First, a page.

4 November 2017

Somalia: U.S. Targets Islamic State in Northern Somalia

Photo: Abdulkadir Khalif/The East African
Heavy smoke is seen billowing from the area where a truck bomb exploded in Somali capital Mogadishu.

U.S. airstrikes Friday targeted Islamic State fighters in northern Somalia, defense officials told VOA.

U.S. Africa Command (AFRICOM) issued a statement later in the day confirming that the military had killed "several terrorists" in two airstrikes against the terror group.

"We are currently assessing the results," AFRICOM said.

The chairman of the town of Qandala, Jama Mohamed Qurshe, told VOA Somali that several missiles had hit a base for IS militants at Buqa village, 60 kilometers south of his town in the semiautonomous region of Puntland.

“According to the information we are getting from the ground, six missiles hit the militants’ base in the mountainous area. Local residents and pastoralists were shocked and fled from the area," Qurshe said.

He said that prior to the strike, residents reporting hearing airplane sounds.

Details of the strike were still not clear — locals said the remote area was accessible only to the militants — but local officials and residents suspected the airstrike targeted the group’s senior leaders and perhaps even its top leader.

The pro-Islamic State faction in northeastern Somalia is led by Sheikh Abdulkadir Mumin, a former al-Shabab cleric who pledged his allegiance to IS leader Abu Bakr al-Baghdadi in 2015. In 2016, the U.S. State Department designated Mumin as a global terrorist.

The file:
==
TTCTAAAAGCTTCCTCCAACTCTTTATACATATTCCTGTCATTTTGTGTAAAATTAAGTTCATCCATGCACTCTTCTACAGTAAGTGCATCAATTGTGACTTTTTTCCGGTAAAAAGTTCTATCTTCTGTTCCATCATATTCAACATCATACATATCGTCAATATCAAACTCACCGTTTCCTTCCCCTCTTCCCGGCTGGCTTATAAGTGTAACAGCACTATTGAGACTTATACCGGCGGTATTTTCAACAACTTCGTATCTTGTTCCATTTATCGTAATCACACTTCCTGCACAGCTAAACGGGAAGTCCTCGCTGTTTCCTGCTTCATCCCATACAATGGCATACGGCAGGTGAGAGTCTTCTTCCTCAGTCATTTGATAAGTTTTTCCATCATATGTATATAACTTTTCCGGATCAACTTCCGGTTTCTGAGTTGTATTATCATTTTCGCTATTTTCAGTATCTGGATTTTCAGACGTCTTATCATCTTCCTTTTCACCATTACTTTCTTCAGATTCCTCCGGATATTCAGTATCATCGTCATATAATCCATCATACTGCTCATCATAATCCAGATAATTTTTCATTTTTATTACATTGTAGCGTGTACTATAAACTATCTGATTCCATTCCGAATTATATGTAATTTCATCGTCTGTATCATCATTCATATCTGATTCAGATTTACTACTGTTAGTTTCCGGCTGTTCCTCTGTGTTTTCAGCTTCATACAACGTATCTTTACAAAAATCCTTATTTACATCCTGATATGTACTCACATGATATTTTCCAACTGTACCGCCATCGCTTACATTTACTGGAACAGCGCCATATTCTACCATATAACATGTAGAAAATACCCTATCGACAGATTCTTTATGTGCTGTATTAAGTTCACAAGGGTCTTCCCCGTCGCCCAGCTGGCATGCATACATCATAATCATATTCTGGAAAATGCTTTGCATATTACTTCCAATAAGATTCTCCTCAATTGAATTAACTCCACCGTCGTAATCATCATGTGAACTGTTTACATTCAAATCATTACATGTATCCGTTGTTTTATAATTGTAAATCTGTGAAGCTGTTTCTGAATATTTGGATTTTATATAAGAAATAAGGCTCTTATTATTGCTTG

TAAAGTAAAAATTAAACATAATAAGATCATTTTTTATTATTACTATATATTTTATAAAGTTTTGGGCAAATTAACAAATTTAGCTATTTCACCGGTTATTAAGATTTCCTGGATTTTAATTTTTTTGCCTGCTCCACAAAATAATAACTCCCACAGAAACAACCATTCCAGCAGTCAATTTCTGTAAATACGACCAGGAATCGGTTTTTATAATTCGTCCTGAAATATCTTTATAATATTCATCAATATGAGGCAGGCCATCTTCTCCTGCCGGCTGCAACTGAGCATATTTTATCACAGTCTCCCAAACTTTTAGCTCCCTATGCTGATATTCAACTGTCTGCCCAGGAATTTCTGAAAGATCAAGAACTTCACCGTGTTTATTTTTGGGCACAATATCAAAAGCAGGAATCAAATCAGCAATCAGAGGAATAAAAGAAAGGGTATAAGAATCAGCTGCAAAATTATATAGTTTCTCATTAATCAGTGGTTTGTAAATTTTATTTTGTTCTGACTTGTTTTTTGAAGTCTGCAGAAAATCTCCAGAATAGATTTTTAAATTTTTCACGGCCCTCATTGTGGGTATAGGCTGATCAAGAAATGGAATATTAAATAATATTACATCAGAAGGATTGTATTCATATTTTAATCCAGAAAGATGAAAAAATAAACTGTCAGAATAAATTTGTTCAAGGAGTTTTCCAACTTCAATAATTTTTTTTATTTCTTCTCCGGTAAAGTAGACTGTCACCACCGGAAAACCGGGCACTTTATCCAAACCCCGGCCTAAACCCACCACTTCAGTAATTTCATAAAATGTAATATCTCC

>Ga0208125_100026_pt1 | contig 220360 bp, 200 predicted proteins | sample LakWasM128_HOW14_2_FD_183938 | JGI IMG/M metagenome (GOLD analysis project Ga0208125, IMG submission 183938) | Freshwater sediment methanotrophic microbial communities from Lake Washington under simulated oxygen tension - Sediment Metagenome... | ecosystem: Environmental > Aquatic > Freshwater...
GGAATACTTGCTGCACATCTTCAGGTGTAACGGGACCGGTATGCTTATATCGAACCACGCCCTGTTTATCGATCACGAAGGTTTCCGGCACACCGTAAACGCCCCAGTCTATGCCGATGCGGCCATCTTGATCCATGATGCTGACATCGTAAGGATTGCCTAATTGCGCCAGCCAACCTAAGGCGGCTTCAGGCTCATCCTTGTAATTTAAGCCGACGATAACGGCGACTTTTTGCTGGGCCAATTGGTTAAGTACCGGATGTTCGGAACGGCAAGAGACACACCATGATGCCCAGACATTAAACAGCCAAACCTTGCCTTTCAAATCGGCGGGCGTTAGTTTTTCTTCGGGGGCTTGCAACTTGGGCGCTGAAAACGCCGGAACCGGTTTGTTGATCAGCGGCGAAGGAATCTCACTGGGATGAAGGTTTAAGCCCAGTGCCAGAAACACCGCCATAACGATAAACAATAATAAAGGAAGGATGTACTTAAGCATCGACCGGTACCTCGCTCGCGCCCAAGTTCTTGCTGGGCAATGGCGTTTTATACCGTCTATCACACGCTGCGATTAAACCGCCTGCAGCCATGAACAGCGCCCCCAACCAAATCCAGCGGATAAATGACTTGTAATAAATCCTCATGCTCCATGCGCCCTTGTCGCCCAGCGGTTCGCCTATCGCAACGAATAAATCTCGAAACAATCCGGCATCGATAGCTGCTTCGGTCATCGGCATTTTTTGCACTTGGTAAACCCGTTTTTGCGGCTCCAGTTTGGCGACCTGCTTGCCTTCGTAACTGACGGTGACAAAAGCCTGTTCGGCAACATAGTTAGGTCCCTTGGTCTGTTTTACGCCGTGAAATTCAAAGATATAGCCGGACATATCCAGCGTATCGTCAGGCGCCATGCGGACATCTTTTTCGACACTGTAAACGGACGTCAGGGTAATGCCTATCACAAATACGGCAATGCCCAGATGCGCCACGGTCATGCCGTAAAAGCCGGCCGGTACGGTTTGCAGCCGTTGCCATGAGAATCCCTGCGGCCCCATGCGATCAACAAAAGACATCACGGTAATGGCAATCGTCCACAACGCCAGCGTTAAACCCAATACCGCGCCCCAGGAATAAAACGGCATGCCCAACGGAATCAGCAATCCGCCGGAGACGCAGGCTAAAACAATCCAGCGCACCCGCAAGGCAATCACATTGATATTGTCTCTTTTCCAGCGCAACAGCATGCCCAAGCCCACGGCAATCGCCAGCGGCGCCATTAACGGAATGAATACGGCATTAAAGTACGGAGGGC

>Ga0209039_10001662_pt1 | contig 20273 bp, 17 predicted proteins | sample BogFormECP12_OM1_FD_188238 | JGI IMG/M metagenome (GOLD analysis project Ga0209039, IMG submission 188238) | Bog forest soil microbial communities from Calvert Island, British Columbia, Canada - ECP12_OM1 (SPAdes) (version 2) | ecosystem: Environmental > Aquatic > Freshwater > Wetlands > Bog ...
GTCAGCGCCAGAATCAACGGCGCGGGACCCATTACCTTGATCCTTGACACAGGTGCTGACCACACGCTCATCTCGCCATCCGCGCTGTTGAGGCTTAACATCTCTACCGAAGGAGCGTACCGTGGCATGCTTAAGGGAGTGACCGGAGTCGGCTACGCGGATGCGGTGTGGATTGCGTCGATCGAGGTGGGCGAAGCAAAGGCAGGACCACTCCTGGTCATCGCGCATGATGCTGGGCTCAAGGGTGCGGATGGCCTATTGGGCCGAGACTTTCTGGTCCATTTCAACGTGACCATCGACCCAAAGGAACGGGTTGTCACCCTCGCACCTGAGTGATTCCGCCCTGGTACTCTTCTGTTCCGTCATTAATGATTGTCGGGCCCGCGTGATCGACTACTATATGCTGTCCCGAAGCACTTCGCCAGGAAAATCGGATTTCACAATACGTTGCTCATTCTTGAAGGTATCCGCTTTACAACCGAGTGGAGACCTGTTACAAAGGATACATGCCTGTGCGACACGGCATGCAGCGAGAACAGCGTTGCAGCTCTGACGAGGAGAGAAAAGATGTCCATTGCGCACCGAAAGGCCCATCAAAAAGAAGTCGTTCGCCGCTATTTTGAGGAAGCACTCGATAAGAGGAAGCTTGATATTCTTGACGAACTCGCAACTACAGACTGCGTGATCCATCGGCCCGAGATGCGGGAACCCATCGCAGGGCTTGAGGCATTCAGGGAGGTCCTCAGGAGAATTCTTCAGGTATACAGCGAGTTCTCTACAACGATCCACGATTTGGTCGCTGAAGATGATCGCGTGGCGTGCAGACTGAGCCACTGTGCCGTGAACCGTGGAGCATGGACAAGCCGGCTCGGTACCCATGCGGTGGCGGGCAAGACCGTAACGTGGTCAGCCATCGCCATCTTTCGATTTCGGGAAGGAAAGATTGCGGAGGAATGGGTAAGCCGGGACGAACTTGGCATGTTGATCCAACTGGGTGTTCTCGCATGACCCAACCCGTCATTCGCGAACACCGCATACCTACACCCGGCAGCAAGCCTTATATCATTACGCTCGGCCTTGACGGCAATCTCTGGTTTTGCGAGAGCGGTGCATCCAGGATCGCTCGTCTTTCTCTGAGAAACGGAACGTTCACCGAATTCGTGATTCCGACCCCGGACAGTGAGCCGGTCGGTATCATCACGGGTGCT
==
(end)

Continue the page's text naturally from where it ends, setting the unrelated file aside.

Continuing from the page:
Since the emergence of the IS faction in October 2015, the militants have claimed responsibility for at least four deadly attacks in Puntland.

In late October 2016, the militants briefly seized Qandala before they were driven out by Puntland's government.

No cutoff in funding

Meanwhile, the U.S. government denied reports that it was planning to cut funding for the Somali government.

Somali media reports said the U.S. might reduce funding because unnamed Somali officials helped facilitate the October 14 truck bombing in Mogadishu that killed more than 350 people.

There were also reports that linked the alleged cut to an internal State Department finding that the department's Africa Bureau was failing to ensure that U.S. funding was not diverted to al-Shabab militants.

In an email, a State Department official told VOA that "reports of funding being suspended to the Somali army due to alleged facilitation of the bombings by Somali officials are incorrect. The United States continues to provide extensive support to Somali security forces in their efforts to combat al-Shabab.”

On Wednesday, the Daily Nation, a leading newspaper in Kenya, quoted a report from the State Department's Office of Inspector General. The report said the Africa Bureau had not established policies and procedures for identifying and mitigating terrorist financing risks for its programs in countries where militant organizations like al-Shabab and Boko Haram operate.

In his email, the State Department official said, “The United States prioritizes transparency and accountability in its partnership with Somalia, echoing one of the top priorities articulated by President [Mohamed Abdullahi] Farmaajo [Mohamed] upon his taking office earlier this year.

"We have communicated conditions for U.S. security assistance to the federal government of Somalia, which includes enhanced measures to ensure proper oversight of our support."

Also Friday, Somali leaders and the governors of Somali states met for a fourth straight day in Mogadishu, in an effort to agree on implementation of a joint security plan.

The government is said to be preparing for a major offensive against al-Shabab.

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